Fire, Lebrado's second CD, was released in 2009 on the indie label Makes Cents/Majama Entertainment. K-Ci joined Lebrado on the title tune.

Fire also showcased the uptempo ballad "You're So Sexy" and the Zydeco-influenced "Lebrado Like It Like That," both of which joined "Fire" as staples on Southern Soul stations in 2009.

Song's Transcendent Moment

"I knew from the first minute I met you, babe,
I wanted you to be my wife,
but when you packed up and walked away, babe,
I felt that was the end of my life."



December 28, 2011:

Here are some YouTube offerings for Lebrado:

Listen to Lebrado singing "I'm Missin' You Babe" on YouTube.

Listen to Lebrado singing DJB-Sharp's New Orleans Bounce Mix of "I'm Missing You Babe."

Listen to Lebrado singing "Fire" on YouTube.

Listen to Lebrado singing "Let Me Be Your Daddy" on YouTube.

Listen to Lebrado singing "You're So Sexy" on YouTube.

Listen to Lebrado singing "Beautiful" on YouTube.

Listen to Lebrado singing "Try Me" on YouTube.

If You Liked. . . You'll Love

If you liked Ollie Nightingale's "She's In A Midnight Mood (In The Middle Of The Day)," you'll love Lebrado's "I'm Missin' You, Babe."


Over the last year I've been dropping hints to the younger musicians.

"Be watching because there's going to be something coming on the site that'll be a real blessing for the younger people."

And I've also been telling a lot of deserving new artists to bide their time, that their day to be featured in a Daddy B. Nice Artist Guide was coming, and long overdue.

Now, at last, the day has come.

The great Southern Soul stars are mostly gone. There's a new generation clamoring to be heard.

Rather than waiting years to go online as I did with the original Top 100, this chart will be a work-in-progress.

Each month five new and never-before-featured artists will be showcased, starting at #100 and counting down to #1.

I estimate 50-75 new Artist Guides will be created by the time I finish. The other 25-50 Guides will feature artists from the old chart who are holding their own or scaling the peaks in the 21st Century.

Absent will be the masters who have wandered off to Soul Heaven. And missing will be the older artists who for one reason or another have slowed down, become inactive or left the scene.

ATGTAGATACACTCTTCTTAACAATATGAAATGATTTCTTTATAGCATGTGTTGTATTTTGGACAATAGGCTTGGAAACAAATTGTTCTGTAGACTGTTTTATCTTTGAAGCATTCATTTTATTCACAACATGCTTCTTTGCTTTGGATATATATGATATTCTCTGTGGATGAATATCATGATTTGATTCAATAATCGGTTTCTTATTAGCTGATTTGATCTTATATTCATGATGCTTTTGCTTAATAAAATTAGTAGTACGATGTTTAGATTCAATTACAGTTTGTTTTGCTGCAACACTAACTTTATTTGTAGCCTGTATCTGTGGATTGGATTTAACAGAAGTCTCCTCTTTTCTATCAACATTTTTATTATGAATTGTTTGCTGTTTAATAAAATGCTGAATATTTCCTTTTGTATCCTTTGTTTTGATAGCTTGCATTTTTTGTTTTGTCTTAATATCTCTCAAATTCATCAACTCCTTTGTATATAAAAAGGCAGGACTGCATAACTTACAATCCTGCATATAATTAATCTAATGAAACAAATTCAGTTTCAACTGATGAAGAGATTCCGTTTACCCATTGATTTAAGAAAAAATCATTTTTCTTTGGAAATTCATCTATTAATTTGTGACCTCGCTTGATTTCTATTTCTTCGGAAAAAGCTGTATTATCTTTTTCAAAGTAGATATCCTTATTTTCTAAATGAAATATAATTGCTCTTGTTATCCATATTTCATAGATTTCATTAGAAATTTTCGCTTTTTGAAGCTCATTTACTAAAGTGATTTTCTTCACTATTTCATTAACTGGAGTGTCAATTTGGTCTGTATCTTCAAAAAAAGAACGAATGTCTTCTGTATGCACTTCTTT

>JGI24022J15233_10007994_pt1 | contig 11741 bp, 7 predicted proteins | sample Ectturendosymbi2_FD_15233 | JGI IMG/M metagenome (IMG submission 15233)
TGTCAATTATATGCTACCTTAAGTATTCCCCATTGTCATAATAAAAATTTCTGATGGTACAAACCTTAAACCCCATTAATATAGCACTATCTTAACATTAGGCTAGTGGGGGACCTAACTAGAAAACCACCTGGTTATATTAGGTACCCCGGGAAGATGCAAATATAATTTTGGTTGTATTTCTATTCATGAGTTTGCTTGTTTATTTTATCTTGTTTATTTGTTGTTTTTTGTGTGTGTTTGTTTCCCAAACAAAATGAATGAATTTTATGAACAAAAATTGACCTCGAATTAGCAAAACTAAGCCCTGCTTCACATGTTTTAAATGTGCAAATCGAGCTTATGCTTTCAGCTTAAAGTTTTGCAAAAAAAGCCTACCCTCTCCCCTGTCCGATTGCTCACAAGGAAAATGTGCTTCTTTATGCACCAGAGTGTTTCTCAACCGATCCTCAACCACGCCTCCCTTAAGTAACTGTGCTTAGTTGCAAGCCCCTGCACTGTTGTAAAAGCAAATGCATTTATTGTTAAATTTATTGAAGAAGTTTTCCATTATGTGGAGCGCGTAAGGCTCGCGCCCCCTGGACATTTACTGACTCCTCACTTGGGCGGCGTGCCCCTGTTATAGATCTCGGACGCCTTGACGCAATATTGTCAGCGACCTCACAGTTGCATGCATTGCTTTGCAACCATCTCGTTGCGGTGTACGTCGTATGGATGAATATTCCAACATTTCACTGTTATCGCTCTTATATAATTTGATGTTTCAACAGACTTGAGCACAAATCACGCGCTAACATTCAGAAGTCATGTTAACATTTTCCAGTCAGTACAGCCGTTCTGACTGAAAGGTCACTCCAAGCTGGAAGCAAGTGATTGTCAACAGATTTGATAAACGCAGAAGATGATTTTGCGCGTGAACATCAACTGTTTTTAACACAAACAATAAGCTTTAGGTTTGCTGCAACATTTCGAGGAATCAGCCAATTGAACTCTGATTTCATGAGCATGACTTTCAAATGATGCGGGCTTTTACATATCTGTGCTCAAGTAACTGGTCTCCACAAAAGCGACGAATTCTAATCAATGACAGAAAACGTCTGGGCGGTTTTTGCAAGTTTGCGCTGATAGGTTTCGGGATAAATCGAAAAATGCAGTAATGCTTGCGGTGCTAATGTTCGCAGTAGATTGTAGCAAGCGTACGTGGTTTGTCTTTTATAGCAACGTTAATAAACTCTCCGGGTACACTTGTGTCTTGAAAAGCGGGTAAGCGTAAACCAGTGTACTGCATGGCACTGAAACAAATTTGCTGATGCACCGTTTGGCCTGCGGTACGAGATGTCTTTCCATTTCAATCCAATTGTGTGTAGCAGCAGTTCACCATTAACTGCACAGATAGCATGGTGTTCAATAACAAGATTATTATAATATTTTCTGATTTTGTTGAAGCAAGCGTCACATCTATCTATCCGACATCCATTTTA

The older generation's contributions to Southern Soul music, however, will not be forgotten.

That is why it was so important to your Daddy B. Nice to maintain the integrity of the original Top 100 and not continue updating it indefinitely.

(Daddy B. Nice's original Top 100 Southern Soul covered the period from 1990-2010. Daddy B. Nice's new 21st Century Southern Soul will cover the period from 2000-2020.)

When I constructed the first chart, I wanted to preserve a piece of musical history. I heard a cultural phenomenon I was afraid might be lost forever unless I wrote about it.

There will be no more changes to the original chart. Those performers' place in Southern Soul music will stand.

But I see a new scene today, a scene just as starved for publicity and definition, a scene missing only a mirror to reflect back its reality.

The prospect of a grueling schedule of five new artist pages a month will be daunting, and I hope readers will bear with me as I gradually fill out what may seem at first inadequate Artist Guides.

Information from readers will always be welcome. That's how I learn. That's how I add to the data.

I'm excited to get started. I have been thinking about this for a long time. I've already done the bulk of the drawings.

In a funny way, the most rewarding thing has been getting back to doing the drawings, and imagining what recording artists are going to feel like when they see their mugs in a black and white cartoon. Hopefully----high! An artist hasn't really "made it" until he or she's been caricatured by Daddy B. Nice.

In the beginning months, the suspense will be in what new stars make the chart. In the final months, the suspense will be in who amongst the big dogs and the new stars is in the top twenty, the top ten, and finally. . . the top spot.

I'm not tellin'.

Not yet.

--Daddy B. Nice

Go to Top 100 Countdown: 21st Century Southern Soul

Honorary "B" Side


5 Stars 5 Stars 5 Stars 5 Stars 5 Stars 
Sample or Buy I'm Missin' You Babe by  Lebrado
I'm Missin' You Babe

CD: Try Me
Label: Ifgam

Sample or Buy
Try Me

5 Stars 5 Stars 5 Stars 5 Stars 5 Stars 
Sample or Buy Coffee by  Lebrado

CD: Try Me
Label: Ifgam

Sample or Buy
Try Me

5 Stars 5 Stars 5 Stars 5 Stars 5 Stars 
Sample or Buy You're So Sexy by  Lebrado
You're So Sexy

CD: Fire
Label: Makes Cents/Majama Ent.

Sample or Buy

4 Stars 4 Stars 4 Stars 4 Stars 
Sample or Buy Dancin' by  Lebrado

CD: Try Me
Label: Ifgam

Sample or Buy
Try Me

4 Stars 4 Stars 4 Stars 4 Stars 
Sample or Buy Fire by  Lebrado

CD: Fire
Label: Make Cents

Sample or Buy

4 Stars 4 Stars 4 Stars 4 Stars 
Sample or Buy Lebrado Like It Like That by  Lebrado
Lebrado Like It Like That

CD: Fire
Label: Makes Cents/Majama Ent.

Sample or Buy

4 Stars 4 Stars 4 Stars 4 Stars 
Sample or Buy Let Me Be Your Daddy by  Lebrado
Let Me Be Your Daddy

CD: Try Me
Label: Ifgam

Sample or Buy
Try Me

3 Stars 3 Stars 3 Stars 
Sample or Buy Beautiful by  Lebrado

CD: Fire
Label: Makes Cents/Majama Ent.

Sample or Buy

3 Stars 3 Stars 3 Stars 
Sample or Buy Come Back Home by  Lebrado
Come Back Home

CD: Try Me
Label: Ifgam

Sample or Buy
Try Me

2 Stars 2 Stars 
Sample or Buy Angel by  Lebrado

CD: Fire
Label: Makes Cents/Majama Ent.

Sample or Buy